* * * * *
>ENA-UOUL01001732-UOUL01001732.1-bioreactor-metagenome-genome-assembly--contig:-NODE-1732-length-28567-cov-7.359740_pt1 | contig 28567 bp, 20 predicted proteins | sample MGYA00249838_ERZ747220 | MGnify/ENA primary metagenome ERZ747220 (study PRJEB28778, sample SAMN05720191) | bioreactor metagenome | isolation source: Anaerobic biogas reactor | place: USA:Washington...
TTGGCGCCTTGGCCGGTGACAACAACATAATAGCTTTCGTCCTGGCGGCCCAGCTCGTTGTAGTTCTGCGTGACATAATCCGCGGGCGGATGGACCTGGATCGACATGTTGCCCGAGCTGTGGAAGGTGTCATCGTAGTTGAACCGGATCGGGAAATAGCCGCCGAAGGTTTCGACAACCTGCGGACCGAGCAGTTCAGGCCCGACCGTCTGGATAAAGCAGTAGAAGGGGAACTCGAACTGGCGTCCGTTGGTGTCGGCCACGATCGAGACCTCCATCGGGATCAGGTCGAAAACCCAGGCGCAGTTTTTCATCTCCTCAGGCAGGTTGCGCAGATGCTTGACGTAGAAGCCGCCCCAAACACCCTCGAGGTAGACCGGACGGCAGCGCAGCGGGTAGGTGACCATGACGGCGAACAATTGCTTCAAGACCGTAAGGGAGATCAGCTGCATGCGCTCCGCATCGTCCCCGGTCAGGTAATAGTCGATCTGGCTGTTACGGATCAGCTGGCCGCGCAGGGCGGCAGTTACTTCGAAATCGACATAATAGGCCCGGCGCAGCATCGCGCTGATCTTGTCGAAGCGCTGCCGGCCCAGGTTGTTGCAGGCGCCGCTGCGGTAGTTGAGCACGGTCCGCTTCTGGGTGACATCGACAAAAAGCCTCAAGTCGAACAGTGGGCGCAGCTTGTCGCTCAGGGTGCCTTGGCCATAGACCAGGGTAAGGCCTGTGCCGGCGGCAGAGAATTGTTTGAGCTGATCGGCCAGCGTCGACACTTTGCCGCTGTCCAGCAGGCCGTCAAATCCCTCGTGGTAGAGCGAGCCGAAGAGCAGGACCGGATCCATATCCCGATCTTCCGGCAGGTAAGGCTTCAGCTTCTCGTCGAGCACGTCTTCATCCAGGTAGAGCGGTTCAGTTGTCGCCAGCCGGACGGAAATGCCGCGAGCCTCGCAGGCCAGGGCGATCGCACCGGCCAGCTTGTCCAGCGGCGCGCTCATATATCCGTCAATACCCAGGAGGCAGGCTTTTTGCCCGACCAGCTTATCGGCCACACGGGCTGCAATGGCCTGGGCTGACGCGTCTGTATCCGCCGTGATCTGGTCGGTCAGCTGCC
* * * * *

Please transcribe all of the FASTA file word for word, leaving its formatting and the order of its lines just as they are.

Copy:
>ENA-UOUL01001732-UOUL01001732.1-bioreactor-metagenome-genome-assembly--contig:-NODE-1732-length-28567-cov-7.359740_pt1 | contig 28567 bp, 20 predicted proteins | sample MGYA00249838_ERZ747220 | MGnify/ENA primary metagenome ERZ747220 (study PRJEB28778, sample SAMN05720191) | bioreactor metagenome | isolation source: Anaerobic biogas reactor | place: USA:Washington...
TTGGCGCCTTGGCCGGTGACAACAACATAATAGCTTTCGTCCTGGCGGCCCAGCTCGTTGTAGTTCTGCGTGACATAATCCGCGGGCGGATGGACCTGGATCGACATGTTGCCCGAGCTGTGGAAGGTGTCATCGTAGTTGAACCGGATCGGGAAATAGCCGCCGAAGGTTTCGACAACCTGCGGACCGAGCAGTTCAGGCCCGACCGTCTGGATAAAGCAGTAGAAGGGGAACTCGAACTGGCGTCCGTTGGTGTCGGCCACGATCGAGACCTCCATCGGGATCAGGTCGAAAACCCAGGCGCAGTTTTTCATCTCCTCAGGCAGGTTGCGCAGATGCTTGACGTAGAAGCCGCCCCAAACACCCTCGAGGTAGACCGGACGGCAGCGCAGCGGGTAGGTGACCATGACGGCGAACAATTGCTTCAAGACCGTAAGGGAGATCAGCTGCATGCGCTCCGCATCGTCCCCGGTCAGGTAATAGTCGATCTGGCTGTTACGGATCAGCTGGCCGCGCAGGGCGGCAGTTACTTCGAAATCGACATAATAGGCCCGGCGCAGCATCGCGCTGATCTTGTCGAAGCGCTGCCGGCCCAGGTTGTTGCAGGCGCCGCTGCGGTAGTTGAGCACGGTCCGCTTCTGGGTGACATCGACAAAAAGCCTCAAGTCGAACAGTGGGCGCAGCTTGTCGCTCAGGGTGCCTTGGCCATAGACCAGGGTAAGGCCTGTGCCGGCGGCAGAGAATTGTTTGAGCTGATCGGCCAGCGTCGACACTTTGCCGCTGTCCAGCAGGCCGTCAAATCCCTCGTGGTAGAGCGAGCCGAAGAGCAGGACCGGATCCATATCCCGATCTTCCGGCAGGTAAGGCTTCAGCTTCTCGTCGAGCACGTCTTCATCCAGGTAGAGCGGTTCAGTTGTCGCCAGCCGGACGGAAATGCCGCGAGCCTCGCAGGCCAGGGCGATCGCACCGGCCAGCTTGTCCAGCGGCGCGCTCATATATCCGTCAATACCCAGGAGGCAGGCTTTTTGCCCGACCAGCTTATCGGCCACACGGGCTGCAATGGCCTGGGCTGACGCGTCTGTATCCGCCGTGATCTGGTCGGTCAGCTGCC